Day two of SPC 2014. Favourite session today was the Office Video one presented by Gerald Ferry & Marc Mroz.
Office Video is just starting Preview, which means you have to ask to try it, and it is not yet intended for production use. General Availability timing hasn't been set yet, but I know of a number of our clients that will be pushing to get their hands on it.
We've been looking for an easy to use video platform for several years now. YouTube is certainly easy, but it doesn't provide much control over the experience, and it certainly isn't appropriate for internal content. Vimeo is very nice, but it isn't integrated into SharePoint. For those of you that know our product portfolio, Video Player is a good platform for presenting videos in SharePoint, but it doesn't provide the content author experience, which is where a lot of the challenges are. We've been working with Azure Media Services for several years now, but while it now solves the encoding challenges of making videos available on the web, it still really lacked finesse for the content authors.
Intended as a video platform for the enterprise, Office Video leverages Azure Media Services and Office 365 to solve this. SharePoint 2013 already had great native support for videos, but the SharePoint content database really isn't the place to stream videos from. Azure is. With Office Video, content authors upload videos in whatever format they choose into SharePoint, which is easy for them to do. Office Video then ships the videos over to Azure Media Services. Azure then encodes it into a variety of formats to support different devices (Apple HLS, Smooth Streaming, MP4, and the new MPEG-DASH format). Depending on the device, the appropriate format is streamed down to optimize the experience.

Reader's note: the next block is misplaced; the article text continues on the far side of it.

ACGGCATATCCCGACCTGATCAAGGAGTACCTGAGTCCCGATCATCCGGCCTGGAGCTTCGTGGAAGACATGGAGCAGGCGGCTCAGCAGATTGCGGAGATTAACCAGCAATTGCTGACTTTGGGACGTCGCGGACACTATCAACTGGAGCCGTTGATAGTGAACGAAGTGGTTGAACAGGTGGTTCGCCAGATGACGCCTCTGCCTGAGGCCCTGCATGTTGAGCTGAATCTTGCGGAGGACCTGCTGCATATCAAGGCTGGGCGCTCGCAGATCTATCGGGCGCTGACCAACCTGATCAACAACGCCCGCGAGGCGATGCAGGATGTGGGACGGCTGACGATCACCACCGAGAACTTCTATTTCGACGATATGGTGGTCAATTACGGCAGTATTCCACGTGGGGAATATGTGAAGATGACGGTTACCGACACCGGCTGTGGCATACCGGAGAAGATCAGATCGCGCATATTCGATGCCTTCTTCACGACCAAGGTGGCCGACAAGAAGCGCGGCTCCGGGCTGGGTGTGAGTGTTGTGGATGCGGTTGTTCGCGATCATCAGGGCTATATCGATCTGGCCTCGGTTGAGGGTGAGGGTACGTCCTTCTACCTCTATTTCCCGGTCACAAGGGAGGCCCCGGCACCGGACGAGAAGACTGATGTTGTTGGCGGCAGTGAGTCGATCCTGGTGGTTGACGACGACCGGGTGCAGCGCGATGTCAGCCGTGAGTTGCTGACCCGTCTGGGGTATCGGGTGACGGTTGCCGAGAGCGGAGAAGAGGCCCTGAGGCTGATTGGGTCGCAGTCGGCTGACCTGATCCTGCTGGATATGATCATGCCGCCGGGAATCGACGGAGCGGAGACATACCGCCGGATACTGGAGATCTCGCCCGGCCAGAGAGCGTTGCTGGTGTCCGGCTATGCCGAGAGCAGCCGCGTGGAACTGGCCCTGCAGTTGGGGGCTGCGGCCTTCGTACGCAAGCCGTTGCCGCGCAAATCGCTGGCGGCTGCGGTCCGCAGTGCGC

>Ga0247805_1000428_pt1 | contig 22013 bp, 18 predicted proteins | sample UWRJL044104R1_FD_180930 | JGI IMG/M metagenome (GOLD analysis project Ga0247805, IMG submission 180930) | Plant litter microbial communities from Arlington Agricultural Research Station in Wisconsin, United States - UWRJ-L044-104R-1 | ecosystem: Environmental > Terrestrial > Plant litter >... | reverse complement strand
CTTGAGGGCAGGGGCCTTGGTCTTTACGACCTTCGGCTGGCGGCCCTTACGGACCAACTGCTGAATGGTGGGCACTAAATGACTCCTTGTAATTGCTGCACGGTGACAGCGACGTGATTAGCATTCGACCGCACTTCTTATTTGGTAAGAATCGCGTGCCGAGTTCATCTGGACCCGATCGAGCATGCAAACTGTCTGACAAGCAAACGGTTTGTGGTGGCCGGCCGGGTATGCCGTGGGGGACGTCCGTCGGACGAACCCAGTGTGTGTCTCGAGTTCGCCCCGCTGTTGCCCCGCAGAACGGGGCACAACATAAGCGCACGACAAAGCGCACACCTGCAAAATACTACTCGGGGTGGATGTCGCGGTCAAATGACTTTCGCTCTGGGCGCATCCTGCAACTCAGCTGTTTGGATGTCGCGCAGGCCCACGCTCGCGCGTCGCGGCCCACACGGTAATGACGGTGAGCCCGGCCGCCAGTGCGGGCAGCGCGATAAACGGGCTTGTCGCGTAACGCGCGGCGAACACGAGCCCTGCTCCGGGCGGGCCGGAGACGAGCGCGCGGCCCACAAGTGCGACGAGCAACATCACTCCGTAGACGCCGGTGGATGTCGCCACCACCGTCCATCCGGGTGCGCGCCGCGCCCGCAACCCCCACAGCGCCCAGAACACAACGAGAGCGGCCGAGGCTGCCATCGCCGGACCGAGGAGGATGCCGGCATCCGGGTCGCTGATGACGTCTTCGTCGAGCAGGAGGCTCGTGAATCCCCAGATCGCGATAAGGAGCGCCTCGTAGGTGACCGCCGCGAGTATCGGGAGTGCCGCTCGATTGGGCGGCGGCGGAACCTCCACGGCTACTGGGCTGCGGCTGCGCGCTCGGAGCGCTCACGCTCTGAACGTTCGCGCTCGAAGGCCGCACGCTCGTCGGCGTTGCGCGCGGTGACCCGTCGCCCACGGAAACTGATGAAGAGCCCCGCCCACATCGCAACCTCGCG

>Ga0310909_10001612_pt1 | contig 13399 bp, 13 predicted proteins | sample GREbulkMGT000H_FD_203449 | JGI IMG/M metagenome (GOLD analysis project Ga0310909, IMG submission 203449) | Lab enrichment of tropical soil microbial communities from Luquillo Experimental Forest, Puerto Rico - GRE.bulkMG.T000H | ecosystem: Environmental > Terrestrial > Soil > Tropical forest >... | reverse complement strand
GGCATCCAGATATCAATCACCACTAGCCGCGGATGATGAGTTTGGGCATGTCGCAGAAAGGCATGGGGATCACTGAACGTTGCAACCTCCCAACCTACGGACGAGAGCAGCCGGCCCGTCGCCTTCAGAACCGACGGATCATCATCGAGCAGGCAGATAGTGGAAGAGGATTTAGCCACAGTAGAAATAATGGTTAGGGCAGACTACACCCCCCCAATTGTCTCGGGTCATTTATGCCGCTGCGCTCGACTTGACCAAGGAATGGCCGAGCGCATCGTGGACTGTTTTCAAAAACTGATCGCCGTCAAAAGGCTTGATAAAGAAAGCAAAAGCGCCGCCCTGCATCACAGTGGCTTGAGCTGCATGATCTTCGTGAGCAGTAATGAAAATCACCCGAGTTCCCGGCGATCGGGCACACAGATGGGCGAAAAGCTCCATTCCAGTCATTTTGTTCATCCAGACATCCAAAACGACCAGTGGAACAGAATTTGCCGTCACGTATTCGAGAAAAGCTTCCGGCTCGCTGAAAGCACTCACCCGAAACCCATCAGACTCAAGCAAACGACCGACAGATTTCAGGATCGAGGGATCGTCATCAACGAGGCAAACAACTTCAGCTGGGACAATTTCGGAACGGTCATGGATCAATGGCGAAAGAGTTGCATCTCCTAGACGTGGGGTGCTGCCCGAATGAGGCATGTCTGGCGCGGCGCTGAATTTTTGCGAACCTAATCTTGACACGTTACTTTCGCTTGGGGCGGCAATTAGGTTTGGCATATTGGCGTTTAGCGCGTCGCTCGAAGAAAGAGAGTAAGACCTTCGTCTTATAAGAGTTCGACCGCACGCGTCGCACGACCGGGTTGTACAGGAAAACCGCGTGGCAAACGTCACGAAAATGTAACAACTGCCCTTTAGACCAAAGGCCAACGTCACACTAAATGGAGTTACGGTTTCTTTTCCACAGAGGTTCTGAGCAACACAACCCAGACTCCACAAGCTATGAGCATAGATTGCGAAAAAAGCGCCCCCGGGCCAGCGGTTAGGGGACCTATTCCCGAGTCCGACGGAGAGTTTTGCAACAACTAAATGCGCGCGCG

All of this is done in a secure manner. Videos are secured, so this can be used within your corporate network for internal use. SharePoint's awesome Content Search Web Parts and styling are then used by Microsoft to create the consumption side of Office 365, where users can browse through channels, see videos they have permissions for, and watch them on any device.
I'll be working on another post describing how this fits into what we're doing with videos in SharePoint on public facing web sites, and the technical details of how this all works. Currently Office Videos is only intended for internal audiences, but Azure Media Services can certainly support massive external audiences. Ultimately Microsoft will likely provide the external publishing and leveraging of Azure's Content Delivery Network with caching points all around the world. This is the same infrastructure NBC Olympics used for the Sochi Olympics, and allowed 2.1M simultaneous streams of the gold medal hockey game, the largest online event ever (and yes I'm Canadian, so there is some national pride there too in winning gold).
Of course Oslo is another of the important announcements, and how this fits into that service will be very exciting too. More on that to come.